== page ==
“Men, it has been well said, think in herds”, Charles Mackay once said.
Herd behaviour is common in the stock markets. In the stock market, herding behavior is irrational and is driven by emotion—greed in the bubbles, fear in the crashes. Individual investors join the crowd of others in a rush to get in or out of the market. When the market is rising, people who are not invested are driven by greed and want to enter the market to make money as well. When the market is falling, people flee out of the stock market, out of fear. This is a perfect example of herd behaviour.
A famous experiment by Muzafer Sherif conducted in 1937 shows the herd behaviour succinctly. A group of people was asked to sit in a darkened room and observe a point of light through a small hole. They were told that the light would move and asked to estimate the extent of the movement. In actual fact, the light did not move at all, but when the subjects were later placed in discussion grounds, all agreed that movement had occurred and discussed only by how much they moved. When subsequently questioned, none appeared to be aware of any group influence.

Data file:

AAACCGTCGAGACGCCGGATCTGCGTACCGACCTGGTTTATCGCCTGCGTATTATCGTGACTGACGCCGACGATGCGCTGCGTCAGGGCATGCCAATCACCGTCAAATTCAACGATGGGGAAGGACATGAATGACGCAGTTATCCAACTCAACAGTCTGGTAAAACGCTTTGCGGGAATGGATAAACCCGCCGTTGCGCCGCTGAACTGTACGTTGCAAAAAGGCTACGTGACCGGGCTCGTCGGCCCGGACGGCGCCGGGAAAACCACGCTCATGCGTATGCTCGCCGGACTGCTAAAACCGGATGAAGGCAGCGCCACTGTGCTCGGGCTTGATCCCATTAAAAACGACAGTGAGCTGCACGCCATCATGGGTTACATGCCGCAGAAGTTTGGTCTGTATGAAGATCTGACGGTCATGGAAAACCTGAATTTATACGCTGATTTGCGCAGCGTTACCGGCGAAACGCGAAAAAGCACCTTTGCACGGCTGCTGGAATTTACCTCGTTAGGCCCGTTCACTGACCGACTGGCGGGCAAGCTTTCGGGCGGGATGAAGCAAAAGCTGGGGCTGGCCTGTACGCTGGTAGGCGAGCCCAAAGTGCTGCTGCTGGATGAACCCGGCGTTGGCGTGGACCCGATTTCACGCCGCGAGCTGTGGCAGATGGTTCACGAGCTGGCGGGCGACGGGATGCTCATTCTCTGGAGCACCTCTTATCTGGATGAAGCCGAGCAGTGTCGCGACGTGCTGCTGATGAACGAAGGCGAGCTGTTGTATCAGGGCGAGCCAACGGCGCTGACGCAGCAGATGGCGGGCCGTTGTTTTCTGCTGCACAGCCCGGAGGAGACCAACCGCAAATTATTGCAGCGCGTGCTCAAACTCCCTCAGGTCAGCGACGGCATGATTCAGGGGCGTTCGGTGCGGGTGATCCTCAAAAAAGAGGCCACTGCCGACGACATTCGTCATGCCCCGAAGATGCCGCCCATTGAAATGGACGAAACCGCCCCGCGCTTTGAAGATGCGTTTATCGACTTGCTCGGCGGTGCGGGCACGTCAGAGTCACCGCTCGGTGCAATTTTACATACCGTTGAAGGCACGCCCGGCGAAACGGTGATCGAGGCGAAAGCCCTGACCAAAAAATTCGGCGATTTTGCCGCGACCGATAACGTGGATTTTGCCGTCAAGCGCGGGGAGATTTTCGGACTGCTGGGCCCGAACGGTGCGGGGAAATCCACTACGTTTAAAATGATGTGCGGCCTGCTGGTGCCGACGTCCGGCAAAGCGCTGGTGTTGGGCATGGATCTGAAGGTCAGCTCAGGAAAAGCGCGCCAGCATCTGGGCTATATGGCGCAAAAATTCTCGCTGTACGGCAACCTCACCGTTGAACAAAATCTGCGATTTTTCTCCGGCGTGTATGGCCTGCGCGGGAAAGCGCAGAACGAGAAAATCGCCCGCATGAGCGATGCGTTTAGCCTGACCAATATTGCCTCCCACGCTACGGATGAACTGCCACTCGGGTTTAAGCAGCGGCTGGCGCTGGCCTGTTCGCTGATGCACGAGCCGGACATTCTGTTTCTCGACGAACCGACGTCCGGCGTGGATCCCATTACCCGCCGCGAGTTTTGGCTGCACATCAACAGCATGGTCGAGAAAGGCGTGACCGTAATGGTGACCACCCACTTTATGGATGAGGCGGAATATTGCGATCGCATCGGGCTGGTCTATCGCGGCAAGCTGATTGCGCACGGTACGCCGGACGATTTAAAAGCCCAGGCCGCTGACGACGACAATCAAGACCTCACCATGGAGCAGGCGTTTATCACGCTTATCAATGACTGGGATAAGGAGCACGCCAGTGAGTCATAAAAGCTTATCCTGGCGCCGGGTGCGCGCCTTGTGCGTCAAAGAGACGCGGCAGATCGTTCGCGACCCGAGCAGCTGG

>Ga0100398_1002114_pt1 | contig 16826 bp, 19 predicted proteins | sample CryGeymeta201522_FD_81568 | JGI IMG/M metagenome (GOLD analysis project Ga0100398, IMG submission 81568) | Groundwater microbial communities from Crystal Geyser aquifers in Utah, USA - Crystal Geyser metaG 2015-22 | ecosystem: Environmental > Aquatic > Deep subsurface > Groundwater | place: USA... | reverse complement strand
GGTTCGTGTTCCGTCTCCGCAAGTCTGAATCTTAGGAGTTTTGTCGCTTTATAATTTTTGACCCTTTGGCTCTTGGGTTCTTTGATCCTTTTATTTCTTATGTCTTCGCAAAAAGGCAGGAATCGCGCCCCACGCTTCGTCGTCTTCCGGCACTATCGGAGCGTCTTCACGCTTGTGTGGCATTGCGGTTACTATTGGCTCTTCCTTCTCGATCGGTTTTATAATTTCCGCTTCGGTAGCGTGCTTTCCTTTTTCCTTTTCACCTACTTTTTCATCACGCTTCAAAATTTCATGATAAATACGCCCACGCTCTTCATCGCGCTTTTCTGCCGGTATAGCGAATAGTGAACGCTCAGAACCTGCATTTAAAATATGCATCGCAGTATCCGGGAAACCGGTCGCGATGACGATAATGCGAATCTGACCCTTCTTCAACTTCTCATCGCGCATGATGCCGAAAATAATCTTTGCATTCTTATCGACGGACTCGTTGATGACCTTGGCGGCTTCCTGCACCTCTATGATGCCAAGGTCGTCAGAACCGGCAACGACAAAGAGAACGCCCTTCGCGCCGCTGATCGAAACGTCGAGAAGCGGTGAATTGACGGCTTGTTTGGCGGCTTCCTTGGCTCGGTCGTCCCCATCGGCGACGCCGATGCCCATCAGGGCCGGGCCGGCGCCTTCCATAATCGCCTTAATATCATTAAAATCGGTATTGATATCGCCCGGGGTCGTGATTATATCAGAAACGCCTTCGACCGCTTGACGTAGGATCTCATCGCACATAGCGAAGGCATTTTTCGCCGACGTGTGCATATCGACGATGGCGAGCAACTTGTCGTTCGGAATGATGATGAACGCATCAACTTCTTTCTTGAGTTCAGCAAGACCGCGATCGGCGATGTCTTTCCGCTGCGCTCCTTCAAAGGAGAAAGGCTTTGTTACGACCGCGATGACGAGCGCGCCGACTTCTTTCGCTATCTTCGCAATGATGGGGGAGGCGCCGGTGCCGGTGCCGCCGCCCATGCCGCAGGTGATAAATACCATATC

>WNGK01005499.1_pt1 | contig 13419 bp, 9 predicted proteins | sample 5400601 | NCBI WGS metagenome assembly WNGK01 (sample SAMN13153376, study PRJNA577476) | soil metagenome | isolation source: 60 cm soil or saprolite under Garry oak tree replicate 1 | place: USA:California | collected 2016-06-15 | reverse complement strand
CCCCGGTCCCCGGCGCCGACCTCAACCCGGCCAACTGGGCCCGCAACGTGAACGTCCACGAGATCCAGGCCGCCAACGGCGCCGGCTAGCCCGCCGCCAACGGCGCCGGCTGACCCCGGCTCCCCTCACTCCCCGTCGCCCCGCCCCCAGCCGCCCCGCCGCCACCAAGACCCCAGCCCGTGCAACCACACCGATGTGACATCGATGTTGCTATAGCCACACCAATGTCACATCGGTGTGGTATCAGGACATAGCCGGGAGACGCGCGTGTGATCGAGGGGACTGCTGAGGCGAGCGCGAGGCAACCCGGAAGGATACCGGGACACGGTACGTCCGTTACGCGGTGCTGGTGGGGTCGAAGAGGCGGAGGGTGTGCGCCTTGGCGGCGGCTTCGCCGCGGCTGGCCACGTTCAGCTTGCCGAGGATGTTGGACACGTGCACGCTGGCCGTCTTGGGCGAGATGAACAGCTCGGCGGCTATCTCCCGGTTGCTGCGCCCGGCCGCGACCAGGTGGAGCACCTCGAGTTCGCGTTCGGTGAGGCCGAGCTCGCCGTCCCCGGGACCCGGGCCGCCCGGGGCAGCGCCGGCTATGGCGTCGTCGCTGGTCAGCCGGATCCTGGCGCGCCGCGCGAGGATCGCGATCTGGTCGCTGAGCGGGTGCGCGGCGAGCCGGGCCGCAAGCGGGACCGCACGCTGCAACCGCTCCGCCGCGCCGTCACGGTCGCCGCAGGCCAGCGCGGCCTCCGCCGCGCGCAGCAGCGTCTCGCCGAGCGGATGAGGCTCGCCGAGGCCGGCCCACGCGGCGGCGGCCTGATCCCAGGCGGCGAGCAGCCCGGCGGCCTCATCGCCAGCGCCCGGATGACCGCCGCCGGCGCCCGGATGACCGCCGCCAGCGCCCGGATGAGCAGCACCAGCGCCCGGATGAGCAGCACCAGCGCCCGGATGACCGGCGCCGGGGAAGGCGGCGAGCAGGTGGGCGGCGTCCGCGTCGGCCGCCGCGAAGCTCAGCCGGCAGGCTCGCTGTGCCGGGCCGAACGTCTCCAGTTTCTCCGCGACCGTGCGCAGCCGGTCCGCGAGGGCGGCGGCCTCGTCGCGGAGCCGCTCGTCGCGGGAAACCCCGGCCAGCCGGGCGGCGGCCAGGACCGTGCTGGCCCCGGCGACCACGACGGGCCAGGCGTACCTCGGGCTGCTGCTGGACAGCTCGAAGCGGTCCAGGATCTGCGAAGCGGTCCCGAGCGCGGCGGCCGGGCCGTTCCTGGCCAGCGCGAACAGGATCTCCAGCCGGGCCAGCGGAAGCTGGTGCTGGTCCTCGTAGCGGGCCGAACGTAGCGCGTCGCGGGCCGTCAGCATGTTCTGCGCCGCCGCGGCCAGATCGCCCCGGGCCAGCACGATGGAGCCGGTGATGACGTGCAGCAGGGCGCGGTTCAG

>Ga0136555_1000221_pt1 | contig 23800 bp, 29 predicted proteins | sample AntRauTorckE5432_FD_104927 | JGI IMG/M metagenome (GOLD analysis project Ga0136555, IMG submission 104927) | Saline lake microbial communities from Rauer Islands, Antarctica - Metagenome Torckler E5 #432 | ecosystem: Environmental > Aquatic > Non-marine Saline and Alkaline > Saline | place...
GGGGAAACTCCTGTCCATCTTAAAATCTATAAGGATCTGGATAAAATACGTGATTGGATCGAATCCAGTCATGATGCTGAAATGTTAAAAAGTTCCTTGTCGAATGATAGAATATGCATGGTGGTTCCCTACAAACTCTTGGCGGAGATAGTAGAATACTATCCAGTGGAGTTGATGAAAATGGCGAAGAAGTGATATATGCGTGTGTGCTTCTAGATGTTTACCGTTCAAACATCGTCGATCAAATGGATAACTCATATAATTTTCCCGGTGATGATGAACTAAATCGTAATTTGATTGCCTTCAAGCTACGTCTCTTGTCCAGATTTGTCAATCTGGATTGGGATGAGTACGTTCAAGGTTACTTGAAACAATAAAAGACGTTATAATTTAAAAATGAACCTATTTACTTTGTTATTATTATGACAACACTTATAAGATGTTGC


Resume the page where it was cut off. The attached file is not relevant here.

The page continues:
The proper way to invest is to be fearful when others are greedy and be greedy when others are fearful. Buy during a market crash and sell at the peak of the euphoria and you won’t go wrong. Yes, it’s difficult to sell at the peak but we can always sell around the peak when we sense the euphoria and when the P/E ratios are shooting through the roof.